Review by Nathan Hopp
It is the 24th century, and humanity has colonized the stars. Aliens and robots are as commonplace as interstellar travel, while mercenaries and pirates casually jump between spaceports looking for work to do. Living together on their spacecraft The Serendipity, Clarity is a free-living, nostalgic human who agrees with Irohann—a pragmatic yet caring and seemingly anthropomorphic fox-like alien called a Heffen—that they’re running out of money and therefore need to expand their services to clientele. One of whom is an AI calling herself Wisper, who had recently transferred her consciousness into an empty robot and desperately needs the mercenary duo, plus four others, to escort them to a nearby research base in order to rendezvous with a ship that will help them reach a stranded expedition crew near a deadly pulsar. These four other passengers include an insectile physicist named Am-lei, her elephant-like wife Jeko, a lapine alien pilot named Roscoe, plus a sentient swarm of bugs and flies that calls itself Mazillion. Seemed like a simple drop-off mission, right?
Unfortunately for the protagonists, things are not as they seem. After losing The Serendipity partly through their journey and finding out that Wisper has kept things from them, Clarity and Irohann reluctantly join the AI’s rescue operation. However, it isn’t a rescue mission to save a crew, but to save the colonized reaches of the observable universe from an experiment gone wrong. Will they be able to make it to their destination in time, let alone survive?
This is the overall plot of ENTANGLEMENT BOUND, the first book in Mary E. Lowd’s epic space opera series set within her Entanglement Universe. And boy, is it epic! Within the decent span of over three hundred densely packed pages, the author balances plot, characters, comedy, and heart into what will hopefully become a more popular example of space operas done well.
Despite Clarity herself being an outgoing and a very likable protagonist, whose decisions and care-free lifestyle are easily identifiable even to those rooted on Earth, my favorite character in ENTANGLEMENT BOUND has to be Irohann. Although his backstory could have been explored further or perhaps spread out across the novel instead of info-dumped early on, it is still an incredible backstory, nonetheless. It shows all the different layers of what is perceived to be a simple yet wise and pragmatic deuteragonist. The events of his previous life, while distant as far as he knows, still clearly affect his present to the point where there are positive and negative ways his past shapes his relationship with Clarity.
Otherwise, Wisper is a great artificial intelligence of a character. Her dry and almost sarcastic humor is almost reminiscent of Dorothy from the anime “Big O”, and Roscoe seems like an old rabbit-like explorer who is in over his head while Am-lei and Jeko are a subtle power couple. Mary E. Lowd somehow even made Mazillion an interesting hivemind of indiscernible origin, and Cassie—a space whale horrifically amalgamated into a biological spacecraft—with a personality too endearing for a harsh universe. What makes these characters so engaging is that the reader can wholly believe they are the protagonists of their own grand narratives, like each of them have enough history in them to be given a book. In fact, the backstory of Irohann is well-deserving of its own novella as a prequel.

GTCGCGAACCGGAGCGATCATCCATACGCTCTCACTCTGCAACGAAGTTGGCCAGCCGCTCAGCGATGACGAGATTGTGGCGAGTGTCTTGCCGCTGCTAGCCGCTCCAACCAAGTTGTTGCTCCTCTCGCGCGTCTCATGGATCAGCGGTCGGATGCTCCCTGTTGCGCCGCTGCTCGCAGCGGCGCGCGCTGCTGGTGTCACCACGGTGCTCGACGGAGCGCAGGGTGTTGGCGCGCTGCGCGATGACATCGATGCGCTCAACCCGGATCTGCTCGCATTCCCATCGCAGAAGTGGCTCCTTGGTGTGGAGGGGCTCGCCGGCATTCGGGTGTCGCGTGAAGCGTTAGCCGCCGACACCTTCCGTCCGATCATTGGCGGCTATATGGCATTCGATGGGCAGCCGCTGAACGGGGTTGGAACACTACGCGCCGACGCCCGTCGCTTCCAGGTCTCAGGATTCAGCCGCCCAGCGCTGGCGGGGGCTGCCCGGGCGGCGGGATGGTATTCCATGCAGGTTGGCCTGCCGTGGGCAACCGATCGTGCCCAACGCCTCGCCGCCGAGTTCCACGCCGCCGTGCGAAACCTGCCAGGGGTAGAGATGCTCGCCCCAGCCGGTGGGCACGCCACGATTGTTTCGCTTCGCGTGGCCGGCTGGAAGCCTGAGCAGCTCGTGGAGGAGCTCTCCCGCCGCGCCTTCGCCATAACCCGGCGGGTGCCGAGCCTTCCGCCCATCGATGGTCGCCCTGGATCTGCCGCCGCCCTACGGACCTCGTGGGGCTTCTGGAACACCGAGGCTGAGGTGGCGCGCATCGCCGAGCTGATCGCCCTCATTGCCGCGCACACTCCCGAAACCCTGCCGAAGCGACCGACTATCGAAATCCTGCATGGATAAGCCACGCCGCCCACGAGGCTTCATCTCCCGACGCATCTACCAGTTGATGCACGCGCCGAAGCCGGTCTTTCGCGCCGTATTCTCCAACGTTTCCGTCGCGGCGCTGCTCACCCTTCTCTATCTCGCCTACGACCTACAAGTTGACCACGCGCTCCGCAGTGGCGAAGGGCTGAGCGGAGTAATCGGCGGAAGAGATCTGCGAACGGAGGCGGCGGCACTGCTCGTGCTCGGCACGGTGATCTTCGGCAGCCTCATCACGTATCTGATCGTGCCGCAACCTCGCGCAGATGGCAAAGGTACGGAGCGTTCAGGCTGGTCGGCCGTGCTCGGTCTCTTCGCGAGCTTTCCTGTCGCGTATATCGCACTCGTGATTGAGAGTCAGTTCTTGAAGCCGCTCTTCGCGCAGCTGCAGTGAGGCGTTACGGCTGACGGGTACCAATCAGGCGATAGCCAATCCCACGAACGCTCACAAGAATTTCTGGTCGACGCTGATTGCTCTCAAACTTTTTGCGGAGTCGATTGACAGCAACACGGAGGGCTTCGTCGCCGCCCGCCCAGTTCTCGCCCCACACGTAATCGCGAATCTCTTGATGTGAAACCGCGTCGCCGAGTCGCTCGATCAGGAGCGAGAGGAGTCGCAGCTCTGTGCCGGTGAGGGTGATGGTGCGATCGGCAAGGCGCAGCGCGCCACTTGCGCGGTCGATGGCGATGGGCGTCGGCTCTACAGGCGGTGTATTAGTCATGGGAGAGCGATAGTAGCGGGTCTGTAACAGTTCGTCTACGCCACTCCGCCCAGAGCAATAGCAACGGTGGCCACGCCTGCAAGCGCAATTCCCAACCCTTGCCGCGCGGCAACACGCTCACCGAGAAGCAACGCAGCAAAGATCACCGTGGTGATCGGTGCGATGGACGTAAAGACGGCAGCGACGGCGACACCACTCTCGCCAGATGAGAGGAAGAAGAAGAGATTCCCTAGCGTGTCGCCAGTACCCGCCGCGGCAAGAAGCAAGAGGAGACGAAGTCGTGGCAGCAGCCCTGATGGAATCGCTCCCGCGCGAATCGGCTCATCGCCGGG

Smaller details from the characters having "pocket computers" to "solar biologists" who believe that stars are actually sentient to public space stations having a "grav-bubble playground" where children can play in zero-gravity help make the setting of ENTANGLEMENT BOUND stand out from the standard space sci-fi stories out there. However, there are still clear homages to classic stories such as Star Wars, Firefly, Cowboy Bebop, The Hitchhiker’s Guide to the Galaxy, as well as animated shows like Final Space. In fact, given the similarities and visual themes of the animated show, this reviewer would be shocked if Mary E. Lowd had written ENTANGLEMENT BOUND without having watched one episode of Final Space.
Aside from a few noticeable grammar hiccups early in the first quarter of the novel, Mary E. Lowd’s writing shines through the rest of the pages to the very end. What began for Clarity and her friend Irohann as a simple escort mission gradually turned into an adventure across the galaxy and beyond, testing their long friendship and the relationships they forged with the crew to the very ends of space. ENTANGLEMENT BOUND is the kind of novel that appeals not just to readers who like furry fiction, but also to readers who enjoy the idea of a space epic that will leave them sitting on the edges of their seats.